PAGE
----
self harm

Empty Net (Scoring Chances Book 4) Avon Gale 4.5 Star Review!

Review:

Empty Net - Avon Gale

Spartanburg Spitfires’ goalie and captain, Isaac Drake, ended last season with an unexpected trip to the playoffs. He’s found a home and a family with his coach and mentor, Misha Samarin, and he’s looking forward to making a serious run for the Kelly Cup. But things take an interesting turn when Isaac’s archnemesis, Laurent St. Savoy, is traded to the Spitfires. After Laurent’s despicable behavior in the playoffs last year, Isaac wants nothing to do with him—no matter how gorgeous he is. But that changes when Isaac discovers the reason for Laurent’s attitude.

Laurent St. Savoy grew up the only son of a legendary NHL goalie in a household rife with abuse. He was constantly treated like a disappointment, on and off the ice. When a desperate attempt to escape his father’s tyranny sends him to the Spitfires, the last thing Laurent wants is to make friends. But there’s something about Isaac Drake that he can’t resist. Laurent has an opportunity to explore his sexuality for the first time, but he’s cracking under end-of-the-season pressures. When facing the playoffs and a rivalry turned personal vendetta, Isaac’s not sure he’s enough to hold on to Laurent—or their relationship.

 

Review

This is by far the darkest book of the series so far but this love story really shows off what an amazing storyteller Avon Gale is.

 

She takes the villain from the last book in the series Laurents and pairs him with the beloved scrappy Drake in an truely stellar enemies to lovers romance with a healing journey for all.

 

This book delves into the darkness of what happens when someone is exposed to systematic abuse and what it means to love someone enough to stand by as they heal.

Laurents is awful for a reason. However, he chooses to become aware and change and risk loving someone. He gets therapy. I can’t tell you how much I celebrate when a character gets professionial help in a book showing others the way. He works at his recovery from an eating disorder and self care from his abusive childhood and young adulthood.

 

His demisexuality is gently explored. He becomes his better self and a wonderful partner for Issac. I love the dating scenes.

 

Issac is so much a great emotionally brave character and sexy as hell (Lauren is broodingly hot). Issac just shines and finding romantic love and the love of an adopted father makes him even more compelling.

 

He falls in love but doesn’t try to solve Laurents problems. He is a partner.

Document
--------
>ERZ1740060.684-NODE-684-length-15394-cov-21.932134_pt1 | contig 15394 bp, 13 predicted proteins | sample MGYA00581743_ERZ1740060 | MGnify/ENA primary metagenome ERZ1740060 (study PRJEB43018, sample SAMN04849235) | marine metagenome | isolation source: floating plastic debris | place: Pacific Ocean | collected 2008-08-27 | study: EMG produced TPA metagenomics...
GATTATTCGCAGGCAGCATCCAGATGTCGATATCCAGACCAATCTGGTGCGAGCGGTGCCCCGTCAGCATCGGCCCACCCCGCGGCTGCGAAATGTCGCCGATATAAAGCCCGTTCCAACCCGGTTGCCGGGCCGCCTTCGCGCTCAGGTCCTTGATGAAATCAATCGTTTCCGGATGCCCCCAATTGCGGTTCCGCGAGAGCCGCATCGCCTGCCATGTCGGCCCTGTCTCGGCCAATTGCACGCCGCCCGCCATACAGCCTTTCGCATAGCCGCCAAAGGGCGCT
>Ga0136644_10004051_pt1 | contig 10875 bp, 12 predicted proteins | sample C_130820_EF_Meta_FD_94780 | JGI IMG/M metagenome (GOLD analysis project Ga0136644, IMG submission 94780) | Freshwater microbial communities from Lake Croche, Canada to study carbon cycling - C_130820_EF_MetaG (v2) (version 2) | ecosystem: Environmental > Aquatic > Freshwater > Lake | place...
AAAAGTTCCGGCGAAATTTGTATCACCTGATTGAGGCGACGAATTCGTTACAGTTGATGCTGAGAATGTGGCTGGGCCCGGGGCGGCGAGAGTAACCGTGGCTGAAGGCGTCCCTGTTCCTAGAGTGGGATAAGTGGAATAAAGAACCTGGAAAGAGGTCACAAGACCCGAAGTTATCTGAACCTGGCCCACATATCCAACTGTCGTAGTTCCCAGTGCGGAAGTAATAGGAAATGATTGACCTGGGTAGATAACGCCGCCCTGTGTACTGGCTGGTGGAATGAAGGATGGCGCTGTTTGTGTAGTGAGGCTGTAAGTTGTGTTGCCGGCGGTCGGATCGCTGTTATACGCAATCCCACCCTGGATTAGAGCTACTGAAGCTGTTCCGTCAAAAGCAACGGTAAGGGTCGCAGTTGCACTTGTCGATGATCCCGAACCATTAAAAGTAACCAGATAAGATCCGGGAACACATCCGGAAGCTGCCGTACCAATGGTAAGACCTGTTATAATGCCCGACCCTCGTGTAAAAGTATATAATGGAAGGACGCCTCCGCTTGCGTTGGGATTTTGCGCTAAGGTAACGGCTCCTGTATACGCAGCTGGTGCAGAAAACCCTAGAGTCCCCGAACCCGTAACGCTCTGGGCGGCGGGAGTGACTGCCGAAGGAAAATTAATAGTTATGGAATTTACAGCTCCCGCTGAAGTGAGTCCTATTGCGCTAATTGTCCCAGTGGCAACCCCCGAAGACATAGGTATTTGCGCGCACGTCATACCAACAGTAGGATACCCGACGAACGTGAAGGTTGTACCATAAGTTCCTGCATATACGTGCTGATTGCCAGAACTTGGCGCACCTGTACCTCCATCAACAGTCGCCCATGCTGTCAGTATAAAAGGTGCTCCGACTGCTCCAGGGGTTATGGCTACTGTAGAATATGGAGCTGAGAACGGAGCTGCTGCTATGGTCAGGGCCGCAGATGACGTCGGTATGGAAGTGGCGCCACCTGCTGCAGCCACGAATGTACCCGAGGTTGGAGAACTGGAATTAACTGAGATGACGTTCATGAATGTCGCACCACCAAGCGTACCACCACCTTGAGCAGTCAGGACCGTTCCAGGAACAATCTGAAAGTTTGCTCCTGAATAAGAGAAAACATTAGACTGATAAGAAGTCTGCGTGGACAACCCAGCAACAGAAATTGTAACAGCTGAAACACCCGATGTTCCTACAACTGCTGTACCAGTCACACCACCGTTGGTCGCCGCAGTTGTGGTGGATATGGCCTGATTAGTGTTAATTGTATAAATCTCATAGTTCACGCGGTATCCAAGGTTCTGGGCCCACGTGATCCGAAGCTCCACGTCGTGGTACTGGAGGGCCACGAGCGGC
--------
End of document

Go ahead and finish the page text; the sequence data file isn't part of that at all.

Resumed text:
I really adored their romance as always the hockey and the secondary characters and the pondering for friendship.

 

The books ends with a happily ever after that includes doing the right things for yourself as well as others.

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Out of Nowhere by Roan Parrish Review

 Out of Nowhere by Roan Parrish  4 Stars! 

The only thing in Colin Mulligan’s life that makes sense is taking cars apart and putting them back together. In the auto shop where he works with his father and brothers, he tries to get through the day without having a panic attack or flying into a rage. Drinking helps. So does running and lifting weights until he can hardly stand. But none of it can change the fact that he’s gay, a secret he has kept from everyone.

Rafael Guerrera has found ways to live with the past he’s ashamed of. He’s dedicated his life to social justice work and to helping youth who, like him, had very little growing up. He has no time for love. Hell, he barely has time for himself. Somehow, everything about miserable, self-destructive Colin cries out to him. But down that path lie the troubles Rafe has worked so hard to leave behind. And as their relationship intensifies, Rafe and Colin are forced to dredge up secrets that both men would prefer stay buried.

 

Review

Oh boy. Colin is a hot mess. Internalized homophobia, anger management, self harm, alcohol abuse, cruelty, clueless…

And yet I root for him anyway. I would advise Rafe against dating him (Rafe is a wonderful social justice crusader with humility and self awareness. He is sexy as hell.) but this ain’t my romance.

Roan Parrish is a wonderful writer. This book takes on issues of social justice in terms of LGTBQ kids and the prison pipeline for men of color. The setting and exploration of working class life is excellent.

I may not always like Colin but he is real. Made of a place, time and neglect. I want him to have love and healing.

I would have liked more healing to happen in the book. That man needs to get clean and to find a therapist and support group. The lack of these elements make me worry for him and Rafe long term but Colin changed and grew and settled into himself and its a really good book.